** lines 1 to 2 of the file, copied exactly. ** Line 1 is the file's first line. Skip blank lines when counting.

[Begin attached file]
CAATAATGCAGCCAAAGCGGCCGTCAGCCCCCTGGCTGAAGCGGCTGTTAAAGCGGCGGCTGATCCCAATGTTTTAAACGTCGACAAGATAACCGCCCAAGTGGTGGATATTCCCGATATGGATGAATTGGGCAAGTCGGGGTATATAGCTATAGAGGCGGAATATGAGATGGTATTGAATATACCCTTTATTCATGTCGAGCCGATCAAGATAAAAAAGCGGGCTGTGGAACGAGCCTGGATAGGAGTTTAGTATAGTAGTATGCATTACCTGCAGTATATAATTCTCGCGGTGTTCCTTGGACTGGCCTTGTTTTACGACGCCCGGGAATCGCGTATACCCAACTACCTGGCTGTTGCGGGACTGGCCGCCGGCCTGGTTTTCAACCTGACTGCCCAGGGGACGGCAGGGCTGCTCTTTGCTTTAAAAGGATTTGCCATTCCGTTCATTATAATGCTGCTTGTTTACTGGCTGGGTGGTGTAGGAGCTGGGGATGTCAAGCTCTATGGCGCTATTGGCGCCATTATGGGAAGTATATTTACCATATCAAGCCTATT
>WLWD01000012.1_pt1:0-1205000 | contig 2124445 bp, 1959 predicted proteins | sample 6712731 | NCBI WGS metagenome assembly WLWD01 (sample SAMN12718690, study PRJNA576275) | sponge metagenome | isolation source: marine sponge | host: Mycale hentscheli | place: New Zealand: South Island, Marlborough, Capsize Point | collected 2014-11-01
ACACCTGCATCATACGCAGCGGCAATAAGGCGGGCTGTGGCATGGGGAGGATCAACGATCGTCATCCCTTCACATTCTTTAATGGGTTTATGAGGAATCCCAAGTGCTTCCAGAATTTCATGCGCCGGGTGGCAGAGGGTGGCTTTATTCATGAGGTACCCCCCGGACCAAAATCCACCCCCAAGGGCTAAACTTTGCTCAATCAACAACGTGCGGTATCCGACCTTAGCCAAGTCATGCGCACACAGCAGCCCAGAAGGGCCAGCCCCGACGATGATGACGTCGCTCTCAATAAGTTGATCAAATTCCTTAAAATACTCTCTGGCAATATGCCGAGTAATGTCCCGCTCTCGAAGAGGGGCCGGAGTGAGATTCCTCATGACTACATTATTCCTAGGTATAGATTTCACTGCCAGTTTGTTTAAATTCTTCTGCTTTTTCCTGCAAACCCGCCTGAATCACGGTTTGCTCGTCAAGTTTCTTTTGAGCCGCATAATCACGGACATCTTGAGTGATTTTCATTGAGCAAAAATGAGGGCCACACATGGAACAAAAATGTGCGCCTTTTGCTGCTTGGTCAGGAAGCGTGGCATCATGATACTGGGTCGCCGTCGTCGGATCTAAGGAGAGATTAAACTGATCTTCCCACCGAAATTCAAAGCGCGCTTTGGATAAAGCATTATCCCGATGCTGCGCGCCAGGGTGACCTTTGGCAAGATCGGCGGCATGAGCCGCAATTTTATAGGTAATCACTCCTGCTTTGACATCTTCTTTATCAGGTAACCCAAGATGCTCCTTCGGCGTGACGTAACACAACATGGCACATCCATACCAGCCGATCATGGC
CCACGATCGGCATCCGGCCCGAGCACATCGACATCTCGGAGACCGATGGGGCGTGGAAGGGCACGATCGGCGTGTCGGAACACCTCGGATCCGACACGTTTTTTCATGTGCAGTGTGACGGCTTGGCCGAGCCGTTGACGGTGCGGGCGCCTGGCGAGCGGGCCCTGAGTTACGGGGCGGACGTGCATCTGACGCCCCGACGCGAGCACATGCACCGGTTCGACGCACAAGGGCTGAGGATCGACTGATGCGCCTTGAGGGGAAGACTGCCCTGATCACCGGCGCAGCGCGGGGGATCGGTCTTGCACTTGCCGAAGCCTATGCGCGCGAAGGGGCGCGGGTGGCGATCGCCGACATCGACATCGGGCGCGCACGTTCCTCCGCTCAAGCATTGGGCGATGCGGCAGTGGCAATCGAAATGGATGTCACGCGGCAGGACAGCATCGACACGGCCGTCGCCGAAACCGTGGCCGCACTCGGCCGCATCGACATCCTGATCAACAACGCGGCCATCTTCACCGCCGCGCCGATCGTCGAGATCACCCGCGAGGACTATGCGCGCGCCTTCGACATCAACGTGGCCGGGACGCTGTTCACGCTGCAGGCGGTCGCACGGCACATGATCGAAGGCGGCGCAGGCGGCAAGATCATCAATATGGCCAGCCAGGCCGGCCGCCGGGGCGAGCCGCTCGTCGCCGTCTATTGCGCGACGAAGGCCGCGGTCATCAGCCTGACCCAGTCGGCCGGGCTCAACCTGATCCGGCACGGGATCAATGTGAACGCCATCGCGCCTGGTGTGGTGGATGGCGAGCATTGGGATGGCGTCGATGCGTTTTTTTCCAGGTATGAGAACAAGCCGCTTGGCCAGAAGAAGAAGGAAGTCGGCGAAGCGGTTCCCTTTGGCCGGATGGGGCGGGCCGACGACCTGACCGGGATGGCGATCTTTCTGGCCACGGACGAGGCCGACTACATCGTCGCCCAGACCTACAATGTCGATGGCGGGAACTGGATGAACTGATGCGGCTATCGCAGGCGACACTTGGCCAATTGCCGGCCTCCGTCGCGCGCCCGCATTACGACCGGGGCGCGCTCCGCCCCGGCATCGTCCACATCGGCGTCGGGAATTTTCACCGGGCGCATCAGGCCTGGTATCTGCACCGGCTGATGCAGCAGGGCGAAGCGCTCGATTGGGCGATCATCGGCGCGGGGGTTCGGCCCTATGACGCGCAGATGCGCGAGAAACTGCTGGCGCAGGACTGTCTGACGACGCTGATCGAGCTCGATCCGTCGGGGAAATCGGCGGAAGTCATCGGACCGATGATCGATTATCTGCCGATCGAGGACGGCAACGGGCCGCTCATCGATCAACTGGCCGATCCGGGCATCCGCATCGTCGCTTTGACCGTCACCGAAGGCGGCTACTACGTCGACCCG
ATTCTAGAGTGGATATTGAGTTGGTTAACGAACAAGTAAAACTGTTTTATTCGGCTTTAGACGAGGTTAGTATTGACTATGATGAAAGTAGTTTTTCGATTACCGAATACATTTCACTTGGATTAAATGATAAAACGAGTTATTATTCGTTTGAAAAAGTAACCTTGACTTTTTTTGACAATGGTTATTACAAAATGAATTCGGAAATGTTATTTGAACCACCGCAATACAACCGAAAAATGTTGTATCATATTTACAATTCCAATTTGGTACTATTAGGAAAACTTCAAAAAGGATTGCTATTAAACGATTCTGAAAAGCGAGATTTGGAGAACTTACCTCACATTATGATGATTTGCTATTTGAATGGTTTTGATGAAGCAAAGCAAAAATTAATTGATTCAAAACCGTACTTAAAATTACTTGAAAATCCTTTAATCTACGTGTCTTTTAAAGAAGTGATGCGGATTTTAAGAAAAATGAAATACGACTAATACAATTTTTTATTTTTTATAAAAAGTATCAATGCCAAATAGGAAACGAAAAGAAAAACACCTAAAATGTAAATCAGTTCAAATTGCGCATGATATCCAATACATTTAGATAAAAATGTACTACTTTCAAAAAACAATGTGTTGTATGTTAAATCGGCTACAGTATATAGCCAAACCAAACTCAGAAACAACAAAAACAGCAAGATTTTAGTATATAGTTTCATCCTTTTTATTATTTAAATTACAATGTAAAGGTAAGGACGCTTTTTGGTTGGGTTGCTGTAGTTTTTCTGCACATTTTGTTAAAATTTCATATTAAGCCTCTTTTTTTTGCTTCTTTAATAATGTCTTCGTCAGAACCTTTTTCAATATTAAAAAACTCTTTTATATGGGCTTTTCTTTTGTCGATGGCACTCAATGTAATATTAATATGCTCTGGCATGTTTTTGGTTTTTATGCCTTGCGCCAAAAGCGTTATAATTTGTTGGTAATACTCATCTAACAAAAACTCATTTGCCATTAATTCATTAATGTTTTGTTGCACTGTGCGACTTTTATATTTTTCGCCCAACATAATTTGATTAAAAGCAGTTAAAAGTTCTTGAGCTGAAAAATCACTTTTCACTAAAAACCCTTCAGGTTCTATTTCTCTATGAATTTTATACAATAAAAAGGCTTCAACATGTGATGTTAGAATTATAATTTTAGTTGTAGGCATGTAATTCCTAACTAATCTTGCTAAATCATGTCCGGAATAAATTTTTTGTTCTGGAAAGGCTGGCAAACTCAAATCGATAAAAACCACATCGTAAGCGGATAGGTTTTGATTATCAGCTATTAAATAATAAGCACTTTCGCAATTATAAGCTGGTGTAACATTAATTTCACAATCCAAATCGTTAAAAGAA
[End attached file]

CAATAATGCAGCCAAAGCGGCCGTCAGCCCCCTGGCTGAAGCGGCTGTTAAAGCGGCGGCTGATCCCAATGTTTTAAACGTCGACAAGATAACCGCCCAAGTGGTGGATATTCCCGATATGGATGAATTGGGCAAGTCGGGGTATATAGCTATAGAGGCGGAATATGAGATGGTATTGAATATACCCTTTATTCATGTCGAGCCGATCAAGATAAAAAAGCGGGCTGTGGAACGAGCCTGGATAGGAGTTTAGTATAGTAGTATGCATTACCTGCAGTATATAATTCTCGCGGTGTTCCTTGGACTGGCCTTGTTTTACGACGCCCGGGAATCGCGTATACCCAACTACCTGGCTGTTGCGGGACTGGCCGCCGGCCTGGTTTTCAACCTGACTGCCCAGGGGACGGCAGGGCTGCTCTTTGCTTTAAAAGGATTTGCCATTCCGTTCATTATAATGCTGCTTGTTTACTGGCTGGGTGGTGTAGGAGCTGGGGATGTCAAGCTCTATGGCGCTATTGGCGCCATTATGGGAAGTATATTTACCATATCAAGCCTATT
>WLWD01000012.1_pt1:0-1205000 | contig 2124445 bp, 1959 predicted proteins | sample 6712731 | NCBI WGS metagenome assembly WLWD01 (sample SAMN12718690, study PRJNA576275) | sponge metagenome | isolation source: marine sponge | host: Mycale hentscheli | place: New Zealand: South Island, Marlborough, Capsize Point | collected 2014-11-01